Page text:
Sam Bahadur is far from being perfect, and average is not the word one wants to associate with artists so seasoned and ace
Born Cyrus, Field Marshal Sam Manekshaw was a gentleman who lived a life of bravery and never let people around him lose hope. Sam Bahadur traces his life from the time he entered the army to the point he became the Field Marshal just a fortnight before retiring.
Sam Bahadur Review:
Very few filmmakers in India can write a screenplay as detailed and as structured yet thrilling as Meghna Gulzar does. Of course with her co-writers, but there is her mark and you can see it. She breaks the three-act structure and mends it into one that never prepares you for the big moment, but rather tells you to get on a journey. Chhapaak begins bang in the middle of Malti’s life when she has accepted her face, and just like the splash of acid, Gulzar shows you how she looked before the tragedy, hitting you hard with the situation that the woman on the screen is living with.
But when Meghna decides to make a biopic of one of the most charismatic Field Marshals and legendary figures there ever was, does her art of taking her audience on a journey scaling 40 years of his time in the army make sense? Sam Bahadur, the movie, is not just an ode or a tribute to the iconic man, but pretty much more than that and you expect that from a filmmaker who doesn’t trade in the obvious. Meghna’s writing with her Raazi partner Bhavani Iyer and Shantanu Shrivastava tries to capture the human in the figure and shows his untamed days when he could sneak out of the army campus, or oppose his heads without being afraid.
There is enough merit in this script but what turns the movie upside down is the greed to include it all. Like you are going through the index of a book but at double the speed. Meghna with her team rushes into the narrative to tell as much as she can and nothing stays on the screen for long for us to connect or for the film to grow on us in the first half. Like every episode is given vaguely 5 minutes and rushed abruptly to begin the next. This doesn’t let us feel the effect of what has just happened on screen because the event is huge, but the execution isn’t. Sam meets Siloo (his wife), dances to a song, and is married with a kid in the next moment, and has a new posting in the same moment.
Of course, there is a monstrous research that has gone into the movie and it shows in the frames that Meghna in her direction tries to recreate from real life. The movie finds its hook somewhere in the second half when it decides to focus on one subject rather than getting scattered, and that is the creation of Bangladesh. But what fades this part is the constant use of montages and no concrete scenes of war. They are rather replaced by real-life footage and that doesn’t help but makes it look lazy.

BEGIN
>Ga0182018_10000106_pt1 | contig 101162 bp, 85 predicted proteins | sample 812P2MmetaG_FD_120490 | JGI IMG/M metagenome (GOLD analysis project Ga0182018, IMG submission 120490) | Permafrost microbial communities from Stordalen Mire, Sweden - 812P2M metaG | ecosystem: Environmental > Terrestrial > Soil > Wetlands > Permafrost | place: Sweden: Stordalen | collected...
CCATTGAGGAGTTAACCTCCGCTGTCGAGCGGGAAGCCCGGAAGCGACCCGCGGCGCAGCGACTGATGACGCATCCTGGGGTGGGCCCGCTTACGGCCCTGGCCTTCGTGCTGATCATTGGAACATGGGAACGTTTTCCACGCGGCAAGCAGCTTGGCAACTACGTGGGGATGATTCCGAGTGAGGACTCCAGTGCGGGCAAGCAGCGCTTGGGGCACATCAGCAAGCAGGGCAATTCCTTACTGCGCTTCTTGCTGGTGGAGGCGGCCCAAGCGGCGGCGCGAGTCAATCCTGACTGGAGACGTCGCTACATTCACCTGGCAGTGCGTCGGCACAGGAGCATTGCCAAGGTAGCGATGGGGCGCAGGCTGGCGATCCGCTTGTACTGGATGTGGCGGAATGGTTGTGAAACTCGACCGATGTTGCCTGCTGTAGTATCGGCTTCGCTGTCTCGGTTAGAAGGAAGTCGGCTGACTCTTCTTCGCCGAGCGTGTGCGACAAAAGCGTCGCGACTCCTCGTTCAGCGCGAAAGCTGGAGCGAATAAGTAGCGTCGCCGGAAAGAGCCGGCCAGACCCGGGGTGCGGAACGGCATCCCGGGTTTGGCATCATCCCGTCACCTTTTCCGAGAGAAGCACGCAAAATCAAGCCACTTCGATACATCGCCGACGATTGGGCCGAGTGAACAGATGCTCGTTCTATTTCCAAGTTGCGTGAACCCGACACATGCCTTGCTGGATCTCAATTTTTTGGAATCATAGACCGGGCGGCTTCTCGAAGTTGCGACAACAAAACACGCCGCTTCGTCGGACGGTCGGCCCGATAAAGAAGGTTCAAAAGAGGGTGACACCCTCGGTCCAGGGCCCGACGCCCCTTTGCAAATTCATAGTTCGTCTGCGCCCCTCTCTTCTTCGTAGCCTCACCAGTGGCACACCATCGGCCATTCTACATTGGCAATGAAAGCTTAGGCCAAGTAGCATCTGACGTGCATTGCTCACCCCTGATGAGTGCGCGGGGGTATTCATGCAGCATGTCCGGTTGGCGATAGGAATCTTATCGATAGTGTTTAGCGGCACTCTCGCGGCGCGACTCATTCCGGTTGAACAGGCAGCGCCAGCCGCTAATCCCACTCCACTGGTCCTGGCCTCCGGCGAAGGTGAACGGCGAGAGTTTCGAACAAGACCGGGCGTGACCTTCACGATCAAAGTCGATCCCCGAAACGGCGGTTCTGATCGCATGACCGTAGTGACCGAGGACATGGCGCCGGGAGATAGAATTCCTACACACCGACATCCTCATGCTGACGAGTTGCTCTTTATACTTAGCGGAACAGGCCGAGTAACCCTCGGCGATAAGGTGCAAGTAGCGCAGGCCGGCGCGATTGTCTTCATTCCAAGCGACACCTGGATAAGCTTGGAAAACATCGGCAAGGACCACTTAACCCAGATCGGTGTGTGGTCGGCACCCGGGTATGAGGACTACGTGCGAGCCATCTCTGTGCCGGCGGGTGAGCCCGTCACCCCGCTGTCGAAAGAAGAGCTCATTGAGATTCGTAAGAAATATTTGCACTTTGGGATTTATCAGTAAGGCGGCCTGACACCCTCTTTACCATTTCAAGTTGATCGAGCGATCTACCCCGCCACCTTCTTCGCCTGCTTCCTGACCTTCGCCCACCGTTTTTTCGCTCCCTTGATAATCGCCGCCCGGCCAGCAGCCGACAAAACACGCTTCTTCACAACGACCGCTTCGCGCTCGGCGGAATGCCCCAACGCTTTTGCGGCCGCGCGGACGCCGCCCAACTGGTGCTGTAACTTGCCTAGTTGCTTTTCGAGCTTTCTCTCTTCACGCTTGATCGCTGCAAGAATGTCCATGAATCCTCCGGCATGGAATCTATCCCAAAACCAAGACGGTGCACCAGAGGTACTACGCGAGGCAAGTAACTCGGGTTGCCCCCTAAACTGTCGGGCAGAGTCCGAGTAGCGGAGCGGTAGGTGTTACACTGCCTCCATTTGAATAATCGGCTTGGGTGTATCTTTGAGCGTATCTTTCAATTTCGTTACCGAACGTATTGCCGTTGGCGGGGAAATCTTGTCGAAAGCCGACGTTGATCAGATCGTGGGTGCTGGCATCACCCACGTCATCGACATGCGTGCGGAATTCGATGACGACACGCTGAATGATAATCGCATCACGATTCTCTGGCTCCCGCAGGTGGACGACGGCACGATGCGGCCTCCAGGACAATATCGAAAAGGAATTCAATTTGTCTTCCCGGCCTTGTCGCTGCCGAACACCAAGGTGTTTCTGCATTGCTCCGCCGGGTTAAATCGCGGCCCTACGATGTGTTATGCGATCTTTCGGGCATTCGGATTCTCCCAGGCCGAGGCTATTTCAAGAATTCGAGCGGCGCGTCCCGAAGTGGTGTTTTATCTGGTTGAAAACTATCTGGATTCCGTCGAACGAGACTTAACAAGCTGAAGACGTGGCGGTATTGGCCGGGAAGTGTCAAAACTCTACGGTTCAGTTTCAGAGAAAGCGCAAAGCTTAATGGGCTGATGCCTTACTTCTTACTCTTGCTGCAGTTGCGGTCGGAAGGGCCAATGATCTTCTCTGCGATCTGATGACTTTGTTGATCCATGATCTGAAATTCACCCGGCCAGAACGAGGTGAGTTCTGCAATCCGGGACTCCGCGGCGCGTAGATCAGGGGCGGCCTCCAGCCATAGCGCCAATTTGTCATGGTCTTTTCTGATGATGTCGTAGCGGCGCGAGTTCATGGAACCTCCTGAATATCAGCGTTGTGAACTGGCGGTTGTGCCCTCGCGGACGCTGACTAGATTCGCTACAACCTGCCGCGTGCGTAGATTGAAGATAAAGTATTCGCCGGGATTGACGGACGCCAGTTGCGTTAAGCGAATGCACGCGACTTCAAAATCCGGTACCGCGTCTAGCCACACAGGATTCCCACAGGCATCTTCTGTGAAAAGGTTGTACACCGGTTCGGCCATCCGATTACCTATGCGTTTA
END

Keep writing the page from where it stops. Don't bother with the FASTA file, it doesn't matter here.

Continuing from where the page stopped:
What lifts Sam Bahadur a bit is the bravery shown by Meghna and the team in not hiding behind the bush in showing Sam Manekshaw’s habit of calling people ‘Sweety’, he even called then Prime Minister Indira Gandhi sweetie once. Or the dynamic between him and Gandhi and how even Siloo (Sam’s wife) was jealous and angry about PM’s fondness towards Manekshaw.
Vicky Kaushal wears Sam Manekshaw as his second skin and plays the character to perfection. The mannerisms, tonality, the gaze everything is just perfect and there is no room left for complaint. Sanya Malhotra as Siloo is endearing and the humane gaze to this world of war. But the script tells her to take the backseat for the most of it. One moment shines where she is living the trauma of the thought of losing him while he has moved on from the tragedy.
But the movie never lets us be with her after that point. A brilliant example of developing an iconic figure and his better half is the Rocket Boys. I know it’s a long format series, but I mean the treatment of Regina Cassandra’s Mrinalini, Dr. Vikram Sarabhai’s wife. The show, even when she wasn’t as legendary a figure as her husband at that point, lets us see him through her. Sam Bahadur never makes that effort.
Fatima Sana Shaikh while trying her best cannot bring the dynamic aura of Indira Gandhi to her performance and feels like a miscast. Mohd Zeeshan Ayyub is a good performer but his prosthetics bury everything he wants to do and make you question why anyone thought of doing this to his face. Govind Namdev in a scene where he talks about partition as Sardar Vallabh Bhai Patel stands out and leaves an impact.
Jay Patel’s cinematography is crisp and amazing. The way he plays with the sunlight is interesting. The Shankar-Ehsaan-Loy album is good but not at par with the previous work they have done with the filmmaker. And my heart aches to say this, the Gulzar Sahab’s touch isn’t visible in the movie barring one moment in the song Itni Si Baat. The touch that made Raazi a movie that was hating neither side. Aae Watan was an anthem that Sehmat sang for India, while the rest did for their home ground Pakistan around her. Chhapaak’s title track’s metaphor was as haunting as the tragedy. That touch goes missing in Sam Bahadur.
Sam Bahadur Verdict:
I am a Meghna Gulzar and Bhavani Iyer fan but Sam Bahadur doesn’t come across as a movie that can fit in their collective filmographies. It’s far from being perfect, and average is not the word one wants to associate with artists so seasoned and ace.